The Federal Law, currently
in force, states that any assets held in a
trust will be counted against applicants or
recipients of public benefits when the
eligibility requirements for those benefits
have asset and income limits. Any trust
funds that can be reached will be counted as
an asset, and any portion of the interest
that could be paid out will be counted as
income. The result is that a recipient of
public benefits will be disqualified and
their benefits cut off. The person applying
for benefits will have their application for
public benefits denied.
However, Federal Law
creates a specific exception to the
rules that normally apply to trusts and
the exception allows the creation of a
"pooled trust". The National Pooled
Trust is modeled pursuant to this
exception. Thus the recipient or
applicant who places assets in The
National Pooled Trust will not be
subject to the rules that normally apply
to trusts. Trust assets will not be
counted as an available resource, nor
will interest on the assets be counted
The end result is that a
Beneficiary of The National Pooled Trust
can continue receiving public benefits
for meeting essential needs and still
have resources available for their
special, or supplemental, needs.
The Social Security Act created the concept
of a “Payback Trust”. See 42 U.S.C.
§1396p(d)(4)(A). The parent, grandparent or
guardian of a person with a disability, or a
Court can create a Payback Trust to protect
the person’s eligibility for Medical
Assistance, Waiver Services and Supplemental
Once the Payback Trust is created, the
person with a disability can add his or her
assets to the Payback Trust. In this way,
the person can save funds rather than spend
down for unnecessary things just to preserve
eligibility for essential supports and
The assets in the Payback
Trust are used for the benefit of the person
with a disability -- to improve
his or her quality of life.
If all the funds in the
Payback Trust have not been spent by the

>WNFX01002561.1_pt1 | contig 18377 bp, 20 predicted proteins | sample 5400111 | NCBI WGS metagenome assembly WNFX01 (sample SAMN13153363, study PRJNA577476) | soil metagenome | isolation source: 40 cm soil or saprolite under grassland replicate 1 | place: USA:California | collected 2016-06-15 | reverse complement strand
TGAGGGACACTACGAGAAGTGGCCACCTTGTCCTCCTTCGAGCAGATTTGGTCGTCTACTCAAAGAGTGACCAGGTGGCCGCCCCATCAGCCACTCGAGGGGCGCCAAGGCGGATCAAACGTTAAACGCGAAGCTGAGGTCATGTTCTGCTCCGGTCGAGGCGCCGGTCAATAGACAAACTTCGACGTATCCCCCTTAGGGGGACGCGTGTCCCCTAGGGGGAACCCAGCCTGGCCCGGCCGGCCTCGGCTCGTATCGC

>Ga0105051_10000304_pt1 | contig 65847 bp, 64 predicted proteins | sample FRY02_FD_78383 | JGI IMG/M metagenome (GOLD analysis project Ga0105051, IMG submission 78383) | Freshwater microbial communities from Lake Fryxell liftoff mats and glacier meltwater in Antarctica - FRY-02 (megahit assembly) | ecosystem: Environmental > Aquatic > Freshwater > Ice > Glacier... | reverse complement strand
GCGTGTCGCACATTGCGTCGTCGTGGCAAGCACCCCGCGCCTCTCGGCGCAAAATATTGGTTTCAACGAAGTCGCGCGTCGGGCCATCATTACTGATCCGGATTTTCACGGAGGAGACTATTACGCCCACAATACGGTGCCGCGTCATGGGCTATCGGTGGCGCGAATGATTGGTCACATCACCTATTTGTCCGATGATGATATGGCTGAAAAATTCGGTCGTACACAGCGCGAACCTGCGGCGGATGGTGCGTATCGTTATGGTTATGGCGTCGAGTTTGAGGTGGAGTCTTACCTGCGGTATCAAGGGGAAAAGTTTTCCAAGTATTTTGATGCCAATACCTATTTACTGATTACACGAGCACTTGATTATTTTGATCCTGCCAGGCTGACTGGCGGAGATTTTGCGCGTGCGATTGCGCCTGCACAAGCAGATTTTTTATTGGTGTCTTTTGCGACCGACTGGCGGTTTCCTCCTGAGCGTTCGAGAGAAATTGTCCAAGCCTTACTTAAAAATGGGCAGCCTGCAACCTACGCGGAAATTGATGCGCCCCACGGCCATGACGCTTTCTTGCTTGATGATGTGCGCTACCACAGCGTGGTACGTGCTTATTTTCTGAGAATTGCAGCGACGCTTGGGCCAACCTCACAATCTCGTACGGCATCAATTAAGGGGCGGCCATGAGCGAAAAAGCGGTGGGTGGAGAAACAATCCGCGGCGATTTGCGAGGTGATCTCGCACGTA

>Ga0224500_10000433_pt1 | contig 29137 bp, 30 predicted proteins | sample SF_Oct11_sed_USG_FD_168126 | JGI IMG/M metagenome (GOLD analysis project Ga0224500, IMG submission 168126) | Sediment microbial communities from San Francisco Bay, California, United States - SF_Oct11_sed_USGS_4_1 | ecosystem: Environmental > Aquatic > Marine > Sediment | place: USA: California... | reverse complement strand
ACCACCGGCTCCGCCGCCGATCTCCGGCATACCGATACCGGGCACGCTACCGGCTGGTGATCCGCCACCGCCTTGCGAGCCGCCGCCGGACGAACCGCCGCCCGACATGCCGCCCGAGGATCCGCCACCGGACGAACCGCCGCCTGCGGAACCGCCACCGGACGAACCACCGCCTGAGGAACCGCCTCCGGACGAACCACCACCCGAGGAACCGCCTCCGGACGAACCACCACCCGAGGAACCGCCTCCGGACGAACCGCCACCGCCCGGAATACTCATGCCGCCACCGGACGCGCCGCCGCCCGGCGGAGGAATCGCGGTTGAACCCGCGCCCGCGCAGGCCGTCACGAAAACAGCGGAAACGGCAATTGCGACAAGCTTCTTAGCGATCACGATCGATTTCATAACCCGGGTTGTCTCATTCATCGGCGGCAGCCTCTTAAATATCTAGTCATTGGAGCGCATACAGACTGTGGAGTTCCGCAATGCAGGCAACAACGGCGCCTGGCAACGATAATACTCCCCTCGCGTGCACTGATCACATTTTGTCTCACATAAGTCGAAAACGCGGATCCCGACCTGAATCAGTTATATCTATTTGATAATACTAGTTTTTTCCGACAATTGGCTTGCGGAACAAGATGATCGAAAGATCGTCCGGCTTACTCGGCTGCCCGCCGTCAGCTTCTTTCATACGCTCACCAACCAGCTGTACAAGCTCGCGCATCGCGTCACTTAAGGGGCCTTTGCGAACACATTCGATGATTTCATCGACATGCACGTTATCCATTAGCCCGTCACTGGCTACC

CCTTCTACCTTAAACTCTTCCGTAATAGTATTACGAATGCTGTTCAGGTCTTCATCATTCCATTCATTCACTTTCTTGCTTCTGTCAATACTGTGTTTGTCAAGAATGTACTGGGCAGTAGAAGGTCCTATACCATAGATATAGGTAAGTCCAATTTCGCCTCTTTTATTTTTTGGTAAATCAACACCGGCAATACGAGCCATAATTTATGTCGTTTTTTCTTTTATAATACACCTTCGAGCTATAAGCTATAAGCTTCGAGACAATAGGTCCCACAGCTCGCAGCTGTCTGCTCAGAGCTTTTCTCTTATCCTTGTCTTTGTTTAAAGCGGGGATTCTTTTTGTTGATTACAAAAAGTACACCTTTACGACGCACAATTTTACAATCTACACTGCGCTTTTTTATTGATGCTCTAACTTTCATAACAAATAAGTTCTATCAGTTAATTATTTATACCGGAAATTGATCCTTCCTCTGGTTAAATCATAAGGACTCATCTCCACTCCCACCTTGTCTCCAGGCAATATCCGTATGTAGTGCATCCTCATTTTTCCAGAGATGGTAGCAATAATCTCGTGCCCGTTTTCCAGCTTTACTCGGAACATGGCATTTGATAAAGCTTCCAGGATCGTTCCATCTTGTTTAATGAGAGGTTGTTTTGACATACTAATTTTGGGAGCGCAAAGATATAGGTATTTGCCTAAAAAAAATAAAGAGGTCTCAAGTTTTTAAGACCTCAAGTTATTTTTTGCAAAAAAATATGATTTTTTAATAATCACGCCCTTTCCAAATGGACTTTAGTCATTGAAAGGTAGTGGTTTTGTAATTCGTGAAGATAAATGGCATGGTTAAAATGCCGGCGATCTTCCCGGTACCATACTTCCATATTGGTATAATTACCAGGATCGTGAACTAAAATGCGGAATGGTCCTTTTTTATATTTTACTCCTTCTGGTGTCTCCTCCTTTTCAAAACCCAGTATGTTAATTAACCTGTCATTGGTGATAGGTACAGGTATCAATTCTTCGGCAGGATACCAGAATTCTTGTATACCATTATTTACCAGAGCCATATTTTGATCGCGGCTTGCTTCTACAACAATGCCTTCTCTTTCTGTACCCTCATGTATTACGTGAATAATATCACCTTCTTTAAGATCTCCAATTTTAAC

time the person with a disability dies, the
remaining money is used to “payback” the
Department of Public Welfare for the cost of
providing Medical Assistance to the person.
If any money remains after the “payback”,
the trust agreement will direct the trustee
how to distribute those funds.
COMMON LAW TRUST
American Courts, through
a number of decisions (“Common Law”),
recognized that family and friends of a
person with a disability could create trusts
to benefit the person with a disability.
With a Common Law Trust, family and friends
can provide for their loved one while still
preserving the person’s eligibility for
essential, lifelong supports and services
such as Medical Assistance, Waiver Services
and Supplemental Security Income. The person
with a disability cannot create a Common Law
Trust, but may place his or her assets in a
Pooled Trust or a Payback Trust.
Family and friends can
fund the Common Law Trust during their
lifetimes and/or through their estate plans.
The Common Law Trust can
be very flexible and can benefit additional
family members or friends. Families maintain
complete control over their assets while
they are alive and if the special needs
person doesn’t exhaust all the funds the
balance can be transferred to other family
In some cases you don’t
need to come up with a lot of cash … ask The
Parents’ Group how?
Trustee must have
absolute discretion over distributions, so
the beneficiary cannot have a legal right to
force a distribution from the trust.
The person creating the
trust must clearly express his or her
intention to supplement, not supplant,
government supports and services.
The person creating and funding the trust
must be someone other than the person with a